Monday, 17 October 2011

Hacking to make a continuous rotation servo

As part of the up-and-coming HackLlan show-and-tell session, and for the follow-up workshop, we're making robot kits in preparation for the Robot Week Wales.

As with most robotic projects, this begins with hacking some servos to make them rotate continuously. We could just buy factory-set rotational servos from our pals at Oomlout but as the workshop is to include "hardware hacking" we figured we'd have a got at modifying some micro servos.

We're after making some small, compact robots so these micro servos are the perfect size (plus of course, a ready-made continuous rotation servo is £11, a micro servo less than half this at £5 each). We already had a couple of these from an earlier project but if all goes well with this experiment, we'll be buying more!

At this stage, we're not sure if the modifications will work, but we've looked into how a servo works. It's basically a small motor with a control board. The output from the motor is geared right down, giving the servo plenty of torque (twisting power). The control board has a microcontroller and a rotary potentiometer, which is turned as the motor moves the servo "horn", which is connected to the shaft of the motor.

These easiest way to explain this is to have a look at what goes into a servo.
Whenever you take anything apart, the most important tool you can have is a digital camera - and a hammer. Hammers open anything ;-)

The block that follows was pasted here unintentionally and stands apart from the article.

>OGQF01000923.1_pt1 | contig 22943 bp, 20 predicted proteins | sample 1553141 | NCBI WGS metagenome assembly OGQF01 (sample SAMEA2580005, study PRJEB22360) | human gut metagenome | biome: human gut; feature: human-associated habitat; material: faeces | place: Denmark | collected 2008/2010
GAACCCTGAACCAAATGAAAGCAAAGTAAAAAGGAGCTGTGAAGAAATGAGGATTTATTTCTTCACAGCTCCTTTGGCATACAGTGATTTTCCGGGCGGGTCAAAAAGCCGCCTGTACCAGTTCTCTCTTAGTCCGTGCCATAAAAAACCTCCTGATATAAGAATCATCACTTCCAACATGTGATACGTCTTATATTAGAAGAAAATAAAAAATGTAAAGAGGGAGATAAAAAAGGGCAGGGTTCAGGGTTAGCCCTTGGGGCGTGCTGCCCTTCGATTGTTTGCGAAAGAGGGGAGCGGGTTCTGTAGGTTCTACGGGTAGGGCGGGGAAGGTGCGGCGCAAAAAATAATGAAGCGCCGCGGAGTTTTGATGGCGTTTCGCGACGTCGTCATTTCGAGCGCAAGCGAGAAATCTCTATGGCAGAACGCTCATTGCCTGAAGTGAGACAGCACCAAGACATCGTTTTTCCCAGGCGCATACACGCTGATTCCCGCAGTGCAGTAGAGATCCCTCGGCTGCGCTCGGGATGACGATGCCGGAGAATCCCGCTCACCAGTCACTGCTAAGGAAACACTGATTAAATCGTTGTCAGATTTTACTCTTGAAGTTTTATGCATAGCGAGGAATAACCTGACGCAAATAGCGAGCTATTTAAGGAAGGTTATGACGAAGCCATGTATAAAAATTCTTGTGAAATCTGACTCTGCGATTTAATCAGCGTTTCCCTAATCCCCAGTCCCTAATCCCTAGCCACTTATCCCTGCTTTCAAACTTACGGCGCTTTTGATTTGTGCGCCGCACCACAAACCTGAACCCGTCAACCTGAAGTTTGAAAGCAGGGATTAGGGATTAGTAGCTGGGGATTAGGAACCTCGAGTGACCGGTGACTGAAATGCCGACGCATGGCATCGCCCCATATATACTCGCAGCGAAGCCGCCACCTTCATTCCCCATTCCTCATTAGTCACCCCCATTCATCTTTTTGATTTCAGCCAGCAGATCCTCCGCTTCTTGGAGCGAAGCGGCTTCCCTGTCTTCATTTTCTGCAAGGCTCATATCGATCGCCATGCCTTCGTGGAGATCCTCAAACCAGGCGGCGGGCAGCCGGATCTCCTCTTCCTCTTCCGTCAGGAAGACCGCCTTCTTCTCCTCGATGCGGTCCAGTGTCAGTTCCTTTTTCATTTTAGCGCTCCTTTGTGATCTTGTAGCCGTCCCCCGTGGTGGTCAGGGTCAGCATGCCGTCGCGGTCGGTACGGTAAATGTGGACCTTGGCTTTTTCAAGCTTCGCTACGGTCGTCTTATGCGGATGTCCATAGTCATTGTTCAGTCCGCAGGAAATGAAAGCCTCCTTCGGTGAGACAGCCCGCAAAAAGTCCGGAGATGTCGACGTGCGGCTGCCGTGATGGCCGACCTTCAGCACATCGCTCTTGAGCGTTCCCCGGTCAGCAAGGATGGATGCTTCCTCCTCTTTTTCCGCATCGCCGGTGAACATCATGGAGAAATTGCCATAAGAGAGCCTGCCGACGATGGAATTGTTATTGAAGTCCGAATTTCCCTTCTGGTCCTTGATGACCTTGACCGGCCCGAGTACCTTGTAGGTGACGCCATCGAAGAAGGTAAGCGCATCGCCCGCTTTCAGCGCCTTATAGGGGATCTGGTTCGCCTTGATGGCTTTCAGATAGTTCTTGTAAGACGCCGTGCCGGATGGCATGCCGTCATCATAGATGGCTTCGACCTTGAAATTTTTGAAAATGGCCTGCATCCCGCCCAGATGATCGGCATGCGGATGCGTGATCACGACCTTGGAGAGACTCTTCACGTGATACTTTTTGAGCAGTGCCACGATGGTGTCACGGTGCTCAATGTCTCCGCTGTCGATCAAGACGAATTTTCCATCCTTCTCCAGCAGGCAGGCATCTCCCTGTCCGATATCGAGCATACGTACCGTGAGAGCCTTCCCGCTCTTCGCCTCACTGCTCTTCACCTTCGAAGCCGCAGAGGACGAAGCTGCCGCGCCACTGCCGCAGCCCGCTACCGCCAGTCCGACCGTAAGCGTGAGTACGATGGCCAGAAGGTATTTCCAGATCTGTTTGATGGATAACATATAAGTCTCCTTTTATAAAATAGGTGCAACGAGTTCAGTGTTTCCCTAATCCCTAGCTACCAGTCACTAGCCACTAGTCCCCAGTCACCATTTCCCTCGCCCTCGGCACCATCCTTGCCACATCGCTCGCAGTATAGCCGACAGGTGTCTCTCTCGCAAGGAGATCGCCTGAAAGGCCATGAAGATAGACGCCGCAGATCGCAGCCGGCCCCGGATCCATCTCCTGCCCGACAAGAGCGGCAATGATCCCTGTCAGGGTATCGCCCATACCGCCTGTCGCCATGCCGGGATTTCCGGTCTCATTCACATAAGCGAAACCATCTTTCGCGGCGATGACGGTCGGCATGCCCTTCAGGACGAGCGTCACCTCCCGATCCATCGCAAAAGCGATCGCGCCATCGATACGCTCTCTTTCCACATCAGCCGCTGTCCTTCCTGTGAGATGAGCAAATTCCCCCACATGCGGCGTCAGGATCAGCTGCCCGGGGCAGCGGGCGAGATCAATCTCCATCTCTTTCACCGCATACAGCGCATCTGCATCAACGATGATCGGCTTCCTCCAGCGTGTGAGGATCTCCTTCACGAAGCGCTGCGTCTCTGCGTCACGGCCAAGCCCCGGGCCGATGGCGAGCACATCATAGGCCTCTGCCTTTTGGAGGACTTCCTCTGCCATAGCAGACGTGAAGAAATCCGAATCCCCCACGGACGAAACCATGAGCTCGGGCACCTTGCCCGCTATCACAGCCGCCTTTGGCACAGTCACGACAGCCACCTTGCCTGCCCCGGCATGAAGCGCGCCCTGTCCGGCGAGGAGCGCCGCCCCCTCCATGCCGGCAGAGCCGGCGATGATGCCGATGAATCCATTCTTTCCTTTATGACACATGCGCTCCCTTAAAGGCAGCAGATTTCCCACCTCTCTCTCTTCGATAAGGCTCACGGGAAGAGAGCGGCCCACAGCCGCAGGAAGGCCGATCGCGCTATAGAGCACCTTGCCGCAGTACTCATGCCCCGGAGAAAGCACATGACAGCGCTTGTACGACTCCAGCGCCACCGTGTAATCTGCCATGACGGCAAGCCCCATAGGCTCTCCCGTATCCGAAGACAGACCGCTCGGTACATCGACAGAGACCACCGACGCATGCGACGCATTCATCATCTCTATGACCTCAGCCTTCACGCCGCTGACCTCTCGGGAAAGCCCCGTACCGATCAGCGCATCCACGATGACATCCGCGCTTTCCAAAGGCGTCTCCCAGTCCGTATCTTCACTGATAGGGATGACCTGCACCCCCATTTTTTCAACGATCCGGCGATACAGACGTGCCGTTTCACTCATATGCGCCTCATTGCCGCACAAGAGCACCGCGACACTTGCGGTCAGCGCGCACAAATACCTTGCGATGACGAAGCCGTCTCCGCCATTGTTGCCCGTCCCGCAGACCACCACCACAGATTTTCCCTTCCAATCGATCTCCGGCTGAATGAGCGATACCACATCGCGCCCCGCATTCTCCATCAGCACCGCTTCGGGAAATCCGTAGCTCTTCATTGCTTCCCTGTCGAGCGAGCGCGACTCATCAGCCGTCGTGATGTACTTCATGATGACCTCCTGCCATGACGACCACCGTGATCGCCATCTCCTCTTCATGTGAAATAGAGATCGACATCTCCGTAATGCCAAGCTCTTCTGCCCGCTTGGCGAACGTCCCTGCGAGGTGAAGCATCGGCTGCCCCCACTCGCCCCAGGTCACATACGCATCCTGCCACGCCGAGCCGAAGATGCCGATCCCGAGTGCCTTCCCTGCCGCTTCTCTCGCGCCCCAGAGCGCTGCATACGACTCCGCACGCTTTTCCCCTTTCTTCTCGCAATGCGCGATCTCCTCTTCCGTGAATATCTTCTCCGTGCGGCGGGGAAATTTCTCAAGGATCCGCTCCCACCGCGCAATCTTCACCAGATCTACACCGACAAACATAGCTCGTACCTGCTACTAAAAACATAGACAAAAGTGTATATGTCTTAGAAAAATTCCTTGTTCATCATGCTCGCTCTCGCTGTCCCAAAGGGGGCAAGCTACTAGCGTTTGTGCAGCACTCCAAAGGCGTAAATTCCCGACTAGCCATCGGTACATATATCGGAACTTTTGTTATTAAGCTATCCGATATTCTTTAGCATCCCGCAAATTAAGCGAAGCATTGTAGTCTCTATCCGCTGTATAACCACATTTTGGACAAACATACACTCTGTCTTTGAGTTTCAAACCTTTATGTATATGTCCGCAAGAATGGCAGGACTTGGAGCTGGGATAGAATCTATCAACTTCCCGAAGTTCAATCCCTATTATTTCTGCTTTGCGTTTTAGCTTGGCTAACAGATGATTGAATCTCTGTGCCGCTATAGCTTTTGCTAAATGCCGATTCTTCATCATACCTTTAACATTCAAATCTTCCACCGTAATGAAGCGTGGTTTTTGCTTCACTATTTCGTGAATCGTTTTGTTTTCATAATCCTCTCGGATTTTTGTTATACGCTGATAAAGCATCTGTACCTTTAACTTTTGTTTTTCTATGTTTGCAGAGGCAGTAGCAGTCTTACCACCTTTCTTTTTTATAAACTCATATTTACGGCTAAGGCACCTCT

We put the hammer to one side and open up the servo with a tiny jeweller's screwdriver.
We actually found that the smallest flat-headed screwdriver worked better than even our smallest cross-headed 'driver (despite the servo having cross-headed screws holding it all together).

You can see that the motor shaft has plenty of cogs, gearing the output down many, many times. This is what gives the servo motor it's power.


Underneath the control board, you can just make out the rotary potentiometer. As the motor turns, the gears and cogs also turn, and the shaft on the second "pile" of cogs causes the wiper on the potentiometer to turn. This signal is fed back onto the control board, so that when the servo head has reached the required position, it knows to stop turning the motor.


We traced the wire from the pot to where it meets the control board. Taking photos (so it can be replaced later if necessary) we snipped the wire from the pot and taped it up. Now, when the motor turns, the control board won't know where the servo head is, and so will keep turning the motor.

The last thing to amend is the physical lock on the servo head.
A small "lug" on one of the cogs stops the head from turning too far during normal operation.


We snipped this lug off the cog and reassembled the servo, using the earlier photographs as reference. We then put the head back on the servo and turned it by hand, to check that it does, indeed, turn through 360 degrees. The last thing to do now is to check that the servo direction can be controlled by our microcontroller.....